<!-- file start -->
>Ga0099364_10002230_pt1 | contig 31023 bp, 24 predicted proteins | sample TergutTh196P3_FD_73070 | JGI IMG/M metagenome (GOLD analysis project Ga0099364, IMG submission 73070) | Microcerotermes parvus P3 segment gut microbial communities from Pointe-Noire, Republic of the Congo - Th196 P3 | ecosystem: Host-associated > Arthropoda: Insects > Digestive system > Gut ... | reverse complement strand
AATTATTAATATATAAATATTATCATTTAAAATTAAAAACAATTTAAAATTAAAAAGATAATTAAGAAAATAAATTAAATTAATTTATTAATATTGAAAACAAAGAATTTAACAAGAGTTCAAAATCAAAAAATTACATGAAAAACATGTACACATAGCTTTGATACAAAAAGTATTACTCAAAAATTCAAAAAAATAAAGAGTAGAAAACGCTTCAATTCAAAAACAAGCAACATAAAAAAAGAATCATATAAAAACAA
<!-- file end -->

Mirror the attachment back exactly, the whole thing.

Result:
>Ga0099364_10002230_pt1 | contig 31023 bp, 24 predicted proteins | sample TergutTh196P3_FD_73070 | JGI IMG/M metagenome (GOLD analysis project Ga0099364, IMG submission 73070) | Microcerotermes parvus P3 segment gut microbial communities from Pointe-Noire, Republic of the Congo - Th196 P3 | ecosystem: Host-associated > Arthropoda: Insects > Digestive system > Gut ... | reverse complement strand
AATTATTAATATATAAATATTATCATTTAAAATTAAAAACAATTTAAAATTAAAAAGATAATTAAGAAAATAAATTAAATTAATTTATTAATATTGAAAACAAAGAATTTAACAAGAGTTCAAAATCAAAAAATTACATGAAAAACATGTACACATAGCTTTGATACAAAAAGTATTACTCAAAAATTCAAAAAAATAAAGAGTAGAAAACGCTTCAATTCAAAAACAAGCAACATAAAAAAAGAATCATATAAAAACAA